The level of activity at the Soufriere Hills volcano during the night was higher than that observed during the previous 24 hours. Rockfalls from the lava dome continued to dominate the records. Several signals interpreted as representing large rockfalls were recorded at 16:29, 18:06, 20:23 and 20:26 on 27 July and 03:02, 03:54, 05:16 and 06:38 on 28 July. A few small pyroclastic flows may have occurred in the upper parts of the Tar River Valley. Most of these generated small- to moderate-sized ash clouds which were blown to the west and northwest, with possible light ashfall in Gages, St. George's Hill, Cork Hill and Garibaldi Hill. Several small hybrid earthquakes were recorded but the number of long-period events was low. No volcano-tectonic earthquake was recorded. Broadband tremor was intermittent and of low- to moderate-amplitude.
Visibility during the early morning period was very poor because of low cloud cover. However, streaks of brown could be seen in the west to northwest drifting cloud, indicating the presence of ash.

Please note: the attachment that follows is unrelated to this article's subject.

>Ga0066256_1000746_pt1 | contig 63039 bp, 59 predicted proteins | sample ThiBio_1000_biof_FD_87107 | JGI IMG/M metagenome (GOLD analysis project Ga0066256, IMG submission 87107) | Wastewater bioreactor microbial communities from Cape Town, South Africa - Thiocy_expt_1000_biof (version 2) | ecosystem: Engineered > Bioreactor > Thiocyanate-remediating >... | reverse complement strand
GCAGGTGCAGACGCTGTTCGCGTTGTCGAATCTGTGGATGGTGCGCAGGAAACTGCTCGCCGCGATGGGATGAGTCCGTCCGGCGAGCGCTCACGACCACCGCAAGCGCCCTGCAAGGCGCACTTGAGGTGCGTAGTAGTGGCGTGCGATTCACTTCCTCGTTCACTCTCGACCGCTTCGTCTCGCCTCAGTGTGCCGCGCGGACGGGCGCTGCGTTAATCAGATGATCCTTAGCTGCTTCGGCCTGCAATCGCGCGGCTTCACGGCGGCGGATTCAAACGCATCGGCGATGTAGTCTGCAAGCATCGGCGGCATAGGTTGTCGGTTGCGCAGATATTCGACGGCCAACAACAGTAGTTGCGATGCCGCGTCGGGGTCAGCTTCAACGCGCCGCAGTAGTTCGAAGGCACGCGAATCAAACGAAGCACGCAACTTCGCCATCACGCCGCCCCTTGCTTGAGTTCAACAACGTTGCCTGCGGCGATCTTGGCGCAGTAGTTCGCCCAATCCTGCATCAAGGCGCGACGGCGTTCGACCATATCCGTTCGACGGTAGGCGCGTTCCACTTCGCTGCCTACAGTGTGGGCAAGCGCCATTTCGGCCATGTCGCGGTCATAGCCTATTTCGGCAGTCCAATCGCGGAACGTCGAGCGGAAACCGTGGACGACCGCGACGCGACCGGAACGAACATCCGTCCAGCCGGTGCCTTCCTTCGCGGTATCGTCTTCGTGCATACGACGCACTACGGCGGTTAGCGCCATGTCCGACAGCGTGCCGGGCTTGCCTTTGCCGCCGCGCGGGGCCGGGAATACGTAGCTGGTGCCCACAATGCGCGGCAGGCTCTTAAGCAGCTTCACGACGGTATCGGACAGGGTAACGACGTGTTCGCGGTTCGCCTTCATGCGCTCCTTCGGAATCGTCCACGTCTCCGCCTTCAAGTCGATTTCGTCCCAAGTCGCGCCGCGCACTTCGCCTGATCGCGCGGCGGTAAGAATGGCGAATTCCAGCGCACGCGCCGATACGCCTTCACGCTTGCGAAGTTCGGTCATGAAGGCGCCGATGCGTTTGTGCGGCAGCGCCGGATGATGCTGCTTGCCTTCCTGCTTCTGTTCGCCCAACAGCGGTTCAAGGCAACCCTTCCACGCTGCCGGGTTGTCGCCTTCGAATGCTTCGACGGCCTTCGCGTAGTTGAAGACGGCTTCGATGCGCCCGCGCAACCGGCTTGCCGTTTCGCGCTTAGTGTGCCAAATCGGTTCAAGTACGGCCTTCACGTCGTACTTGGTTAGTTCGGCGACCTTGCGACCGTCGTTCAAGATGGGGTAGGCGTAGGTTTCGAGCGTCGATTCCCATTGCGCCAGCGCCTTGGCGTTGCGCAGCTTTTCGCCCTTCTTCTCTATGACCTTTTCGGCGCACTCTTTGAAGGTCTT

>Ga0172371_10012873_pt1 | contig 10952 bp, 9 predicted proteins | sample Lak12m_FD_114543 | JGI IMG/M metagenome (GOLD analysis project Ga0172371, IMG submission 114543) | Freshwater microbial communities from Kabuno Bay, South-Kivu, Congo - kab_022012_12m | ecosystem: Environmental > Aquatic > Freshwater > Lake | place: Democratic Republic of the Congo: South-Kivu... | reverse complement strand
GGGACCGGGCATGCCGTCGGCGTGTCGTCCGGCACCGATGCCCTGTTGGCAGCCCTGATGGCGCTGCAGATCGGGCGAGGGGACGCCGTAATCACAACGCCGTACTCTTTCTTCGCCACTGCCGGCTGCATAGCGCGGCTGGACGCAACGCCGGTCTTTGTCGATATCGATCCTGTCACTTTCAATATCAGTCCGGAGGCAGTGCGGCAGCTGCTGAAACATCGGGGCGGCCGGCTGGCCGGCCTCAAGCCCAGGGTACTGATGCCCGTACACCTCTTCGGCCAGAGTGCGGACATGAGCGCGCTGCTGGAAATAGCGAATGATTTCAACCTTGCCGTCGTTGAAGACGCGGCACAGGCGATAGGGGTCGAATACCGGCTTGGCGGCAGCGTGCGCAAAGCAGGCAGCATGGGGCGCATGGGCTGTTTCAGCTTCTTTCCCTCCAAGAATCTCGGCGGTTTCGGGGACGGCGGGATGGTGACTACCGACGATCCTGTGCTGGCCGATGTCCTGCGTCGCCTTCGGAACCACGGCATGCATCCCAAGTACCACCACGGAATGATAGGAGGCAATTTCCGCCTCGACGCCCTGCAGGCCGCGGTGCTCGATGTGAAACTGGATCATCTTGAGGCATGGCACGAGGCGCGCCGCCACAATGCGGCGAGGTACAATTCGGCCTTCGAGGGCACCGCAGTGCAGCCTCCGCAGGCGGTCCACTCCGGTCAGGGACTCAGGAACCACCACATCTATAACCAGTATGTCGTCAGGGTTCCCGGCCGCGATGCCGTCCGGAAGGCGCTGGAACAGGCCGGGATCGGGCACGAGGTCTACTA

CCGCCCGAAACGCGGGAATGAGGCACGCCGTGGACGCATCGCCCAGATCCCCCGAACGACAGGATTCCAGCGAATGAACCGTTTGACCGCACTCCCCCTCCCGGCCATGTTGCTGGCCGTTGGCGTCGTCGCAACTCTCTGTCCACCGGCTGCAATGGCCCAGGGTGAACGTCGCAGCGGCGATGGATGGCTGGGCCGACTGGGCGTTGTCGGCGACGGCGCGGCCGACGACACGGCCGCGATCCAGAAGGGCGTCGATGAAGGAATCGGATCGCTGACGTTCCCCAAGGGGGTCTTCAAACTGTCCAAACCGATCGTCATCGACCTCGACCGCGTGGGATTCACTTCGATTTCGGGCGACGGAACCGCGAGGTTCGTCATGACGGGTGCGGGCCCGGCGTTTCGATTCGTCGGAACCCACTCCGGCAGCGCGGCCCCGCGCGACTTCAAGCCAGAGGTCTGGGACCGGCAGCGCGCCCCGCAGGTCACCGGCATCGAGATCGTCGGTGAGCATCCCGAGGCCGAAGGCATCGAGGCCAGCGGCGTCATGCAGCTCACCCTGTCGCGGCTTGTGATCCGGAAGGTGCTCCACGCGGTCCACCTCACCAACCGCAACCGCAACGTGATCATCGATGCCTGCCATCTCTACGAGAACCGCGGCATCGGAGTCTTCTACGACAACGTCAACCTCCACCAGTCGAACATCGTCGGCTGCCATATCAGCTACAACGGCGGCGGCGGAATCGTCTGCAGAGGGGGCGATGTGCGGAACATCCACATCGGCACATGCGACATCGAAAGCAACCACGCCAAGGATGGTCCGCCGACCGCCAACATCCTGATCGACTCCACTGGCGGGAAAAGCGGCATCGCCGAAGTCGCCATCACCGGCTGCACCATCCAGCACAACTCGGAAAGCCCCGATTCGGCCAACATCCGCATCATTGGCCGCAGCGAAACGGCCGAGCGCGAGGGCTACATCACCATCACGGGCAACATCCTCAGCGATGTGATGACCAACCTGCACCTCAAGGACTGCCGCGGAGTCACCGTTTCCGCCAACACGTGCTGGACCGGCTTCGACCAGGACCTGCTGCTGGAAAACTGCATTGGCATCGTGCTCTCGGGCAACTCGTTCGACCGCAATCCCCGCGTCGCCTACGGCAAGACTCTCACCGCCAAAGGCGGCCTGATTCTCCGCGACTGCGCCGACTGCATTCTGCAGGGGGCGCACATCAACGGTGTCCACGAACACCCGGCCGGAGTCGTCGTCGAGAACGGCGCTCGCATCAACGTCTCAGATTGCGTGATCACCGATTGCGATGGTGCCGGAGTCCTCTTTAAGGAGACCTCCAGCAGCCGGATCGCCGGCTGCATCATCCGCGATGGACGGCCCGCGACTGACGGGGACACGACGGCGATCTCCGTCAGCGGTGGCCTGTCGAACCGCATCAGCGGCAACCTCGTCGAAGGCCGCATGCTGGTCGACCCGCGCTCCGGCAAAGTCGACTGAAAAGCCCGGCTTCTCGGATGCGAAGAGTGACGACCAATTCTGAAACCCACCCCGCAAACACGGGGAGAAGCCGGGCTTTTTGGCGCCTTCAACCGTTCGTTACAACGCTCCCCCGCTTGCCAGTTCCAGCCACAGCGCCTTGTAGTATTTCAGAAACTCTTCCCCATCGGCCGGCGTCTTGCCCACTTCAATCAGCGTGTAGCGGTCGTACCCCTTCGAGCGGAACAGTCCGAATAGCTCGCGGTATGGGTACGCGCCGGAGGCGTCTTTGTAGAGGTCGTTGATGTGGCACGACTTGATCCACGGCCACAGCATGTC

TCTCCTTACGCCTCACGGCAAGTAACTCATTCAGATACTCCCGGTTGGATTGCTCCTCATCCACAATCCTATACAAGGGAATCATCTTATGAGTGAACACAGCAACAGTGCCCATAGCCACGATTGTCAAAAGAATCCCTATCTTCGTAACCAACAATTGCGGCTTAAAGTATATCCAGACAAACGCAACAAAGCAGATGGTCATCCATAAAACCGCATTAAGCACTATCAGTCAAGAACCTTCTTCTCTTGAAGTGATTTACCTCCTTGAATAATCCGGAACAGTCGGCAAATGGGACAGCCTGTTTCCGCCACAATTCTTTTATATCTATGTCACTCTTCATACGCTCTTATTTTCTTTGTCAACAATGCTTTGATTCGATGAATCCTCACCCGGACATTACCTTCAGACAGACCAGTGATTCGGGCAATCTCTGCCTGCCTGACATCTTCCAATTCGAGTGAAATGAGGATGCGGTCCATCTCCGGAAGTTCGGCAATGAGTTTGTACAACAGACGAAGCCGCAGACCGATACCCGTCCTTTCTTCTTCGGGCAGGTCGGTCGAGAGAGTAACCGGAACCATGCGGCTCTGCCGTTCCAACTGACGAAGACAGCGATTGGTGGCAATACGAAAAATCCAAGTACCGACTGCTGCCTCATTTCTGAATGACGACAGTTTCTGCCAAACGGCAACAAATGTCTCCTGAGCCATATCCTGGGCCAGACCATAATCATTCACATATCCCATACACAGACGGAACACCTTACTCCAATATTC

Dome growth is continuing and therefore the threats posed by the Soufriere Hills Volcano continue at the same or a greater level as over the past several months. The Tar River and Long Ground areas to the east and the upper Fort Ghaut, Gages Village and Upper Amersham areas to the west are still extremely hazardous. People should not enter these areas under any circumstances because they put themselves and others at direct risk of very serious injury or death. People are urged to keep visits to the evacuated zone to a minimum.